set up a website and a legal defense fund, and Kurtz continued to teach at the
University of Buffalo.
When the case finally arrived in a courtroom this month, Federal Judge Richard
J. Arcara ruled to dismiss the indictment. It is unclear whether the government
will appeal the dismissal.
Lucia Sommer, coordinator of the CAE Defense Fund, which raised funds for Kurtz'
legal defense, told IPS that the judge's decision "is further testament
to our original statements that Dr. Kurtz is completely innocent and never should
have been charged in the first place."
Kurtz's supporters said, "The government has pursued this case relentlessly,
spending enormous amounts of public resources. Most significantly, the legal
battle has exhausted the financial, emotional, and physical resources of Ferrell
and Kurtz, as well as their families and supporters. The professional and personal
lives of both defendants have suffered tremendously."
The case against Kurtz and Ferrell came to a nation still gripped by the terrorist
attacks of 9/11 and the 2001 anthrax attacks. The anthrax attacks occurred over
the course of several weeks beginning in September 2001. Letters containing
anthrax spores were mailed to several news media offices and two Democratic
US senators, killing five people and infecting 17 others. Despite a massive
government investigation costing millions and covering several continents, the
crime remains unsolved.
The FBI named a government researcher, Dr. Steven Hatfill, as "a person
of interest" in the investigation. His name was widely publicized in the
media for months, but he has never been charged with any crime. Hatfill sued
the New York Times for libel, contending that that the newspaper erroneously
linked him to the anthrax attacks.
In an unusual legal maneuver, the New York Times invoked the "state
secrets" doctrine in a motion to dismiss the libel suit. The Times
argued that the classification restrictions imposed on the case by the government
were tantamount to an assertion of the state secrets privilege.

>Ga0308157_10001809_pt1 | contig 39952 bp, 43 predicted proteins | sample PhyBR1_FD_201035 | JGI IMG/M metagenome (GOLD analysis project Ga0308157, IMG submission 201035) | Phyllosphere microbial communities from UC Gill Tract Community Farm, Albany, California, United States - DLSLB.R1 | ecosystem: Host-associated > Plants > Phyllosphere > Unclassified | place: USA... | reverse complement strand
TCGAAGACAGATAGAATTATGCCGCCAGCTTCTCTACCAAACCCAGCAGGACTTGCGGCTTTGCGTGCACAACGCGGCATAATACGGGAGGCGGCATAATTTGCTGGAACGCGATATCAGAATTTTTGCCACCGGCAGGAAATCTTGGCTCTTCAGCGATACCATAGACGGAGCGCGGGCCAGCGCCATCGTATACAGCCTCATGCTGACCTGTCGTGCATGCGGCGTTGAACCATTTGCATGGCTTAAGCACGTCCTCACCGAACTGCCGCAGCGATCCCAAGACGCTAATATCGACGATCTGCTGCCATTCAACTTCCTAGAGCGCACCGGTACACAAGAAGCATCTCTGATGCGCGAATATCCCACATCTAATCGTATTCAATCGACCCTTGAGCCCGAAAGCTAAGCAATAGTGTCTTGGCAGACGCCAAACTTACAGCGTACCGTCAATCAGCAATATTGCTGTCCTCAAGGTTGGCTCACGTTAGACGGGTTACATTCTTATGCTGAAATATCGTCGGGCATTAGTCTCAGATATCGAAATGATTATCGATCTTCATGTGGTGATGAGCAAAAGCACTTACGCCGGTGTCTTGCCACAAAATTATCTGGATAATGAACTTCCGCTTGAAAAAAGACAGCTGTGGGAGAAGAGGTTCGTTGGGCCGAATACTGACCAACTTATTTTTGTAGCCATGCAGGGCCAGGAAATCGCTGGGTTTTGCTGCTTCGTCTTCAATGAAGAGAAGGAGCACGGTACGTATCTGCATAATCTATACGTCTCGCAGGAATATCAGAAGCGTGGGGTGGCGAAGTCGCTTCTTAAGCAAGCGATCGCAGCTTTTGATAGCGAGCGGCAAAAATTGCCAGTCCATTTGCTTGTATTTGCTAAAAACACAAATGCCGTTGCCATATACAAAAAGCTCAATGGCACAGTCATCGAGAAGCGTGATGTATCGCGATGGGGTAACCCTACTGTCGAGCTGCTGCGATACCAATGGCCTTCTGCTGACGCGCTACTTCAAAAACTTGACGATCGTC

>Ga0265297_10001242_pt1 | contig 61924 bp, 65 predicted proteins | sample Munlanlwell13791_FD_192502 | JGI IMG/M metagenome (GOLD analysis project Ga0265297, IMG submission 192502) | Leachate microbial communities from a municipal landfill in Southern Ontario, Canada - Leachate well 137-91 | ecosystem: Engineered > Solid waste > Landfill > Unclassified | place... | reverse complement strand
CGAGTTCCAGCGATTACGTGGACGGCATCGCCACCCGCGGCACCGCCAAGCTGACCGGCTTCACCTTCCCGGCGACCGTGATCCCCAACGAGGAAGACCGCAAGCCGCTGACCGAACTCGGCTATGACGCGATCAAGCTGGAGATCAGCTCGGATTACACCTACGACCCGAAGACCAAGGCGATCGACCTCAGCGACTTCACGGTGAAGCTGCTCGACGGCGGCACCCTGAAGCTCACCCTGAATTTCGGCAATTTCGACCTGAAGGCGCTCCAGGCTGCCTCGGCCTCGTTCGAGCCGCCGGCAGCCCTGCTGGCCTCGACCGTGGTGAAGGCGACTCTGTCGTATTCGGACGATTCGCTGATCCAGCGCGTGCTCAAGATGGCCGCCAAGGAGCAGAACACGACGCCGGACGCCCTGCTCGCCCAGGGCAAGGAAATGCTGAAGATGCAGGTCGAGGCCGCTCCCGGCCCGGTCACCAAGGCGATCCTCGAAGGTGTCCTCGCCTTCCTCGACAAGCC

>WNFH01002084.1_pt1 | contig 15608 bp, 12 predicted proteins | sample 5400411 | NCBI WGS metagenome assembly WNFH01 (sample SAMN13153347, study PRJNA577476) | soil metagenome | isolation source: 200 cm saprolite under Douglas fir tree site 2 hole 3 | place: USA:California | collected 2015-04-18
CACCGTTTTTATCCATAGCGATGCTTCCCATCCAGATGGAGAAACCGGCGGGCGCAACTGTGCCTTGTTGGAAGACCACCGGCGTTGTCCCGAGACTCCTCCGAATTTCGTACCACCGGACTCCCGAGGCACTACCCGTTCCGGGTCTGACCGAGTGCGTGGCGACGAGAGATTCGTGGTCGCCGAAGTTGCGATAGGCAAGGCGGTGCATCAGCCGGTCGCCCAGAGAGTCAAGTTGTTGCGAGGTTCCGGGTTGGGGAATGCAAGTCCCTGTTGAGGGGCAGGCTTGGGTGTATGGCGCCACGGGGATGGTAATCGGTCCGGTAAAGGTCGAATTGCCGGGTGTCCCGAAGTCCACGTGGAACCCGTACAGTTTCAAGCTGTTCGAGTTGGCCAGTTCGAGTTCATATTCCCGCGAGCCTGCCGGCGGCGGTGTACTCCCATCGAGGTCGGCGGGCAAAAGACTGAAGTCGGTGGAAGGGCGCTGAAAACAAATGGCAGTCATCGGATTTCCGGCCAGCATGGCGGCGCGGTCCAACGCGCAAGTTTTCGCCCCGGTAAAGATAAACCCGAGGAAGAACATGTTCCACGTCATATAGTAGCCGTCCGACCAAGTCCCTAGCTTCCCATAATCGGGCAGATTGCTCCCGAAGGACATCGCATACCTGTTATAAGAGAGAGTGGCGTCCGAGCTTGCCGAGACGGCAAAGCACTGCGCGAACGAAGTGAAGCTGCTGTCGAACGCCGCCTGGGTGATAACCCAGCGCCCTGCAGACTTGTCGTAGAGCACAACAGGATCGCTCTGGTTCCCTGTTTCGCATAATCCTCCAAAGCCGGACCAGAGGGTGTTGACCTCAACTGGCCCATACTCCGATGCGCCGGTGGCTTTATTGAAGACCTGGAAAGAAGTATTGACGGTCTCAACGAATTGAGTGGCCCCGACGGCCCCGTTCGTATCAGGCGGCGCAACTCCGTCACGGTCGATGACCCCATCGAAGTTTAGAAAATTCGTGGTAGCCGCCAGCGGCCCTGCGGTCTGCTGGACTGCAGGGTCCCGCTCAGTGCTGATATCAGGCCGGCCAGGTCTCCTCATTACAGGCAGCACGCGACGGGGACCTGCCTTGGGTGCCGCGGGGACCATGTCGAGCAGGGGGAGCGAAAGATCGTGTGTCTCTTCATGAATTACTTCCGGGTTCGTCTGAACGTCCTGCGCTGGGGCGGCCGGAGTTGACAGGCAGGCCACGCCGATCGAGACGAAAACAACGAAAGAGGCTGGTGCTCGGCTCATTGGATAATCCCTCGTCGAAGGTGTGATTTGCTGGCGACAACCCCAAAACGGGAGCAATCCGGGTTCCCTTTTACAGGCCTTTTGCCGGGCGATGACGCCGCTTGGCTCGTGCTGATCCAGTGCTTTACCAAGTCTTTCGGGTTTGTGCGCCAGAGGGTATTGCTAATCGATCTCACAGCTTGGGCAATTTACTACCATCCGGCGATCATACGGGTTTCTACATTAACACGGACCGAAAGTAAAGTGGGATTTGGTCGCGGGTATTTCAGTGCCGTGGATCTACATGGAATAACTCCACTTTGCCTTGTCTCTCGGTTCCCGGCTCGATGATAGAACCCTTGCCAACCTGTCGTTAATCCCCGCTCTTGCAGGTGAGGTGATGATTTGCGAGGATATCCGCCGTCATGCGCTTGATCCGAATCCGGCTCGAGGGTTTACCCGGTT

The "state secrets" doctrine, the newspaper said, "precludes
a case from proceeding to trial when national security precludes a party from
obtaining evidence that is... necessary to support a valid defense Dismissal
is warranted in this case because the Times has been denied access to
such evidence, specifically documents and testimony concerning the work done
by (Hatfill) on classified government projects relating to bioweapons, including
The court agreed and the case was dismissed in January 2007.
The Kurtz-Ferrell prosecution has drawn widespread criticism from both the
art world and from legal experts. The New York Civil Liberties Union (NYCLU)
questioned the propriety of a grand jury investigation into Kurtz's work. "It
doesn't appear that this investigation satisfies the FBI standards that the
facts and circumstances of the case must reasonably indicate that a crime has
been committed," said Donna Lieberman, executive director of the NYCLU.
Patricia J. Williams, professor of law at Columbia University, questioned whether
the Kurtz-Ferrell prosecution is part of a larger government reaction against
anti-administration expression in the arts.
She wrote, "Recently scholars from around the world have been barred from
the US for reasons stated and unstated, but all in the name of Homeland Security.
They include a South African peace activist, a Canadian antipoverty worker,
an Iraqi epidemiologist, most Cuban academics, a Greek economist, a British
musician, a Bolivian historian."
Critical Art Ensemble, which Kurtz co-founded in 1987 with Steven Barnes, has
won numerous awards for its bio-art, including the prestigious 2007 Andy Warhol
Foundation Wynn Kramarsky Freedom of Artistic Expression Grant, honoring more
than two decades of distinguished work.
(Inter Press Service)